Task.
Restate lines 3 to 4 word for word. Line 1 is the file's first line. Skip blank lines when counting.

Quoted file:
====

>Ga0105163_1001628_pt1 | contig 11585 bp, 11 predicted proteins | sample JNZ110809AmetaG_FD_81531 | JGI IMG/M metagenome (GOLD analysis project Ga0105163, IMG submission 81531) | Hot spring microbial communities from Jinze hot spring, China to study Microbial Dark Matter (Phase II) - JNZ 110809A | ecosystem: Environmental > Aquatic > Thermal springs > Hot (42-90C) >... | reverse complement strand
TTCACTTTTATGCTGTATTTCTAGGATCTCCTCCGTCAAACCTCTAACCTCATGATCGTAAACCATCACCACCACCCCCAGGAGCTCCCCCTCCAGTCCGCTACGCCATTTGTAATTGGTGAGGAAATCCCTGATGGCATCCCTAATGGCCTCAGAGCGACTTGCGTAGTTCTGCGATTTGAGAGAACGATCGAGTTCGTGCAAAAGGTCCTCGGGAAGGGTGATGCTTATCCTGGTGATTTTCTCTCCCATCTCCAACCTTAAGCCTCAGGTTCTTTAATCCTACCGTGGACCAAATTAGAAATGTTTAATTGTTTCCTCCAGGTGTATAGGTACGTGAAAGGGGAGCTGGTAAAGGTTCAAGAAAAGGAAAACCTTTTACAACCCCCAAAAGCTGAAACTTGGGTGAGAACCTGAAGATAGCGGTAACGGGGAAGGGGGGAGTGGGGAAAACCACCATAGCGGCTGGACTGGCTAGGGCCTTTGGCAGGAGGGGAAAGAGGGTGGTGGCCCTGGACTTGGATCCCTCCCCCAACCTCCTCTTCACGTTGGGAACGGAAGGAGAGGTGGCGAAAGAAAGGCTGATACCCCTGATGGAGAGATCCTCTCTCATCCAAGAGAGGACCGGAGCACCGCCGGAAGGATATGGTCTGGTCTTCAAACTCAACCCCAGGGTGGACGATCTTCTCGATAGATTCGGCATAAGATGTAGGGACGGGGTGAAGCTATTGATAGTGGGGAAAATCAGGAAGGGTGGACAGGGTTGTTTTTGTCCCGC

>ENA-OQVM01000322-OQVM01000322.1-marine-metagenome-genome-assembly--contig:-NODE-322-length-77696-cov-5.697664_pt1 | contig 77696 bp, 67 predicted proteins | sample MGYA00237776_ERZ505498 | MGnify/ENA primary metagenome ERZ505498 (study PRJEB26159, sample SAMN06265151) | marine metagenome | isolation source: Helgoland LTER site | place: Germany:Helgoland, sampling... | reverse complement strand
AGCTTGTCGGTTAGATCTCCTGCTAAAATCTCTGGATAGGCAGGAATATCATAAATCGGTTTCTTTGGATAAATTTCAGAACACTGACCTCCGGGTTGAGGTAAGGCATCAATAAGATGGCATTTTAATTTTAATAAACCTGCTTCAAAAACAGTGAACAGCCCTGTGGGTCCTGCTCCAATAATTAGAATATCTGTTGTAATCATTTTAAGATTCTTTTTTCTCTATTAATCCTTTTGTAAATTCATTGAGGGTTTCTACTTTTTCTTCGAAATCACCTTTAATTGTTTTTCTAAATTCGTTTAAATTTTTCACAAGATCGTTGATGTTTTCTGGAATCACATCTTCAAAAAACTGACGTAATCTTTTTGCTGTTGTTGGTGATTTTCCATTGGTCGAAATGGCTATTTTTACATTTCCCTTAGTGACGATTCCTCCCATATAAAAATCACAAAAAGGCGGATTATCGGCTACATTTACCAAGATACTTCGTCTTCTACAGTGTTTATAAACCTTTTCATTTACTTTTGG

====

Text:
>ENA-OQVM01000322-OQVM01000322.1-marine-metagenome-genome-assembly--contig:-NODE-322-length-77696-cov-5.697664_pt1 | contig 77696 bp, 67 predicted proteins | sample MGYA00237776_ERZ505498 | MGnify/ENA primary metagenome ERZ505498 (study PRJEB26159, sample SAMN06265151) | marine metagenome | isolation source: Helgoland LTER site | place: Germany:Helgoland, sampling... | reverse complement strand
AGCTTGTCGGTTAGATCTCCTGCTAAAATCTCTGGATAGGCAGGAATATCATAAATCGGTTTCTTTGGATAAATTTCAGAACACTGACCTCCGGGTTGAGGTAAGGCATCAATAAGATGGCATTTTAATTTTAATAAACCTGCTTCAAAAACAGTGAACAGCCCTGTGGGTCCTGCTCCAATAATTAGAATATCTGTTGTAATCATTTTAAGATTCTTTTTTCTCTATTAATCCTTTTGTAAATTCATTGAGGGTTTCTACTTTTTCTTCGAAATCACCTTTAATTGTTTTTCTAAATTCGTTTAAATTTTTCACAAGATCGTTGATGTTTTCTGGAATCACATCTTCAAAAAACTGACGTAATCTTTTTGCTGTTGTTGGTGATTTTCCATTGGTCGAAATGGCTATTTTTACATTTCCCTTAGTGACGATTCCTCCCATATAAAAATCACAAAAAGGCGGATTATCGGCTACATTTACCAAGATACTTCGTCTTCTACAGTGTTTATAAACCTTTTCATTTACTTTTGG